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08 April 2016

Truth and the Panama papers

Truth and the Panama papers

Jessica Scott works in the policy and public affairs department of Christian Aid

It is not long since many of us will have heard in our churches that great question Pilate addresses to Jesus: "What is truth?" (John 18.38). In the midst of the passion narrative we recollected just a few weeks ago comes this searching, crucial question.

That same question surfaced this week, taken up by our media absorbed in reporting the leak of the Panama Papers. We learnt of the exploitative offshore dealings of the rich, aided by the Panamanian law firm Mossack Fonseca. Pilate's question appeared once again: what is truth?

What is it that's going on here? What exactly have these powerful people been engaged with?

It's a question we can deal with at different levels.

On the one hand, these leaked papers answer it very quickly. What is truth? Here is truth: the rich use offshore tax havens. Now they're named and shamed. The darkness has become light. We didn't know it before and now we do. This is truth.

But Pilate's question can be dealt with another way. For what we sense in this drama is not merely truth at the level of exposure, but truth denied at the level of justice.

Those revealed to have had dealings with offshore companies have not contributed their fair share towards the common good. By avoiding paying tax they have impacted upon the lives of the poor. They have denied the truth that declares the dignity of others, the truth that says we are 'all called to become "givers" in the human community' – as Christian Aid's report Tax for the Common Good explores so well.

But to deal with truth as a matter of justice rather than mere exposure is to find ourselves on trickier terrain. When faced with Pilate's question, we can no longer grasp for the same dichotomy of right and wrong. Instead we find ourselves with more questions.

Injustice cannot be down solely to the greed of some persons, it also comes from narrow legal systems which are insulated from moral criticism. We should talk about a 'corrupt system', but also ask about our own failure to articulate right from wrong.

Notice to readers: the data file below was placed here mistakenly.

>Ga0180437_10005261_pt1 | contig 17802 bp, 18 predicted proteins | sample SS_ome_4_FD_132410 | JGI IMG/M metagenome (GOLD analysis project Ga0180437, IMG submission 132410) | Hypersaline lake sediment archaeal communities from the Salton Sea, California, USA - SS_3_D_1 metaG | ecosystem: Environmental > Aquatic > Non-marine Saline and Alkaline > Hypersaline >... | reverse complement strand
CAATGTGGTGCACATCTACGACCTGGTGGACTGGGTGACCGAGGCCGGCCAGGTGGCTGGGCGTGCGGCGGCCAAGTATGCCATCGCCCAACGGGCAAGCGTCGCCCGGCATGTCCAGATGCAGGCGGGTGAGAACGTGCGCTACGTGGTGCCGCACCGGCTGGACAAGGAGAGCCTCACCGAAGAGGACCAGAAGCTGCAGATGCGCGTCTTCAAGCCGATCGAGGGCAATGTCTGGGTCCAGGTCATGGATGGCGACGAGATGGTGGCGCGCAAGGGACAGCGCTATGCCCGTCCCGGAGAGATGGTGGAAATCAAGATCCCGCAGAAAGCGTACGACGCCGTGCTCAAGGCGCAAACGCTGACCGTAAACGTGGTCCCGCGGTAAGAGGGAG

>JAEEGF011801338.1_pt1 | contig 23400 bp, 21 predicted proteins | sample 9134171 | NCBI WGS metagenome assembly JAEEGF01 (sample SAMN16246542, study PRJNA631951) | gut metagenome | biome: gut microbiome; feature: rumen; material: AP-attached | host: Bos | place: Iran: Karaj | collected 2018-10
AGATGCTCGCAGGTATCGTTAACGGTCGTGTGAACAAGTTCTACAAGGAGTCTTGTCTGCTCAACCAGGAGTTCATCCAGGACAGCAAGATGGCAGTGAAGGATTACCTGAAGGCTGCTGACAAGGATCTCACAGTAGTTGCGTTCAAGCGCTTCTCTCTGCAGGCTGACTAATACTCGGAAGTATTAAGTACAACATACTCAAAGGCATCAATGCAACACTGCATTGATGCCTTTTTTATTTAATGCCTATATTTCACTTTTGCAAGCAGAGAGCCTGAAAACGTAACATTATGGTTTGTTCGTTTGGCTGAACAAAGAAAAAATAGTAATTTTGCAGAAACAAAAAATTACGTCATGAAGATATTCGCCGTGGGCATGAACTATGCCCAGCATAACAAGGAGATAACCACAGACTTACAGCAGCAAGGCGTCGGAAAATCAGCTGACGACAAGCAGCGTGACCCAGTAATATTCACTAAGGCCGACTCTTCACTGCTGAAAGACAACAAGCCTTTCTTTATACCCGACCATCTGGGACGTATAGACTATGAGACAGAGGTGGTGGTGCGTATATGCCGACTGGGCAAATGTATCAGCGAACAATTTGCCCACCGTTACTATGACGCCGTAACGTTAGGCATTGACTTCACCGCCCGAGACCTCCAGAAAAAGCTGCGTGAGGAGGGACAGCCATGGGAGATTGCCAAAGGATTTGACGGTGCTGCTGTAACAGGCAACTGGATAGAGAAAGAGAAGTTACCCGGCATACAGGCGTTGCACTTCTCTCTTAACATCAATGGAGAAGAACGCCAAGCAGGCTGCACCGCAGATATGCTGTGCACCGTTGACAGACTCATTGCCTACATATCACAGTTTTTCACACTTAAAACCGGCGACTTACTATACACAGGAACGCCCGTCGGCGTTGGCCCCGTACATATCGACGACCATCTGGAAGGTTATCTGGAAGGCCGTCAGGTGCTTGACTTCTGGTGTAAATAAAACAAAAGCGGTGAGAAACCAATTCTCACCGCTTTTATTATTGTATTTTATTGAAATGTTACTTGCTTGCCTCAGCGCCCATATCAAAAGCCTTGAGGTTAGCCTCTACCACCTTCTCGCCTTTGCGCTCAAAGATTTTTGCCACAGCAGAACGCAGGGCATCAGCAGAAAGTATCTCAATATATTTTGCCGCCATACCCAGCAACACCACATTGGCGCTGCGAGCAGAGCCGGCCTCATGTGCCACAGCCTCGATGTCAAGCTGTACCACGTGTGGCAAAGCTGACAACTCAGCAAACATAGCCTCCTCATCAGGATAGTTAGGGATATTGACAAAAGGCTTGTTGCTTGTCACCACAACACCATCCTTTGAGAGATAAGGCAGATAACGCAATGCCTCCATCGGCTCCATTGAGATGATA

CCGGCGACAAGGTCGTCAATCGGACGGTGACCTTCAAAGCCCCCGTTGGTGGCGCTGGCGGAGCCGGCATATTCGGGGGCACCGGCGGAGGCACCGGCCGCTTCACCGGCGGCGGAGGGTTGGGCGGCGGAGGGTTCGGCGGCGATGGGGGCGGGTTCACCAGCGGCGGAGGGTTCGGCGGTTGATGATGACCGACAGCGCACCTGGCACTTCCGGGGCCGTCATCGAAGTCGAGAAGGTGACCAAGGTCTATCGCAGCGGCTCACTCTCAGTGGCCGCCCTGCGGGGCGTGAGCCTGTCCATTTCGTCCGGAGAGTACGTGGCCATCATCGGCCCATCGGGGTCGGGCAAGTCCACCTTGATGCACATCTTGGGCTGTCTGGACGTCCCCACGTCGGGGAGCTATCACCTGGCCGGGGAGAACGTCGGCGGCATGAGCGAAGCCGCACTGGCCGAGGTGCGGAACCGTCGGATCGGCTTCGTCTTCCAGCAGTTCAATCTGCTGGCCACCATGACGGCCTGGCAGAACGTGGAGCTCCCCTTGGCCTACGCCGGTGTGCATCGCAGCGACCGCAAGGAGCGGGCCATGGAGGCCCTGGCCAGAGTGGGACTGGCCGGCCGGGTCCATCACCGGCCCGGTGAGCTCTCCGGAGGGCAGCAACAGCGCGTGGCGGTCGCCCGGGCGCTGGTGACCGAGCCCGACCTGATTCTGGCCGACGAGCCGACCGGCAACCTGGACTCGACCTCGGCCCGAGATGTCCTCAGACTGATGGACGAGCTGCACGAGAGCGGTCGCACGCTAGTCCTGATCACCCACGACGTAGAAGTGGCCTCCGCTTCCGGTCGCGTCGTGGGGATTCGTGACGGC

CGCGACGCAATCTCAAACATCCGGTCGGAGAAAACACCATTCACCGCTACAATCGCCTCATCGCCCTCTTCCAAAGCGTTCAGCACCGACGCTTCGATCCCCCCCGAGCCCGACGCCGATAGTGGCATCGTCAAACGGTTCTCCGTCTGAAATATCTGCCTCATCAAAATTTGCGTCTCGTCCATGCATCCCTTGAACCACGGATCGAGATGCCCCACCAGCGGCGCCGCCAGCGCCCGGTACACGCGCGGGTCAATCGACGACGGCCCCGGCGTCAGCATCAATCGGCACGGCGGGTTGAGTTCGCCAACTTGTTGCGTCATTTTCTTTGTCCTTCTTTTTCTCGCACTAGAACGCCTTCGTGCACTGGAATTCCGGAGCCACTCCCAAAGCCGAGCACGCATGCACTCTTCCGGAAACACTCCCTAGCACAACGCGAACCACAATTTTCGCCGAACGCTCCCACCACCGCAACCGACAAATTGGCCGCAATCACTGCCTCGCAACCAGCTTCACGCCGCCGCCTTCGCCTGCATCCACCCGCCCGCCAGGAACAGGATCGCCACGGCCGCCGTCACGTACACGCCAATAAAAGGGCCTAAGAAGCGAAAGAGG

It feels an awful lot harder.

Yet the same gospel account that brings us Pilate's question also encourages us to stay with it. John's is the gospel account that so delights in dialogue, in conversation and exchange, in struggling with the question of truth. John's is the gospel account that sees the truth dawn for Nicodemus in a long and spiralling conversation. It is the gospel account that has the woman at the well find truth through question and answer. It is the gospel account that wants us to wrestle with it, to take it further, to try harder, to value the truth enough to stay with it. Truth for John is the Way.

What is at stake in this media storm is not a truth that offers an opportunity to point and stare at shamed celebrities for a few weeks, but a truth which causes us to face up to the reality of injustice in our world. And if this kind of truth is harder than a matter of voyeurism, harder than a matter of shouting from afar, then its demands on us will be harder too. We will need to go further than the surface lets us see and pose deep and critical questions, engaging – in our prayer and in action – with their complicated answers for as long as justice takes.

And let's remember that Jesus said: "I am the way, the truth and the life".

Image: CC PDPics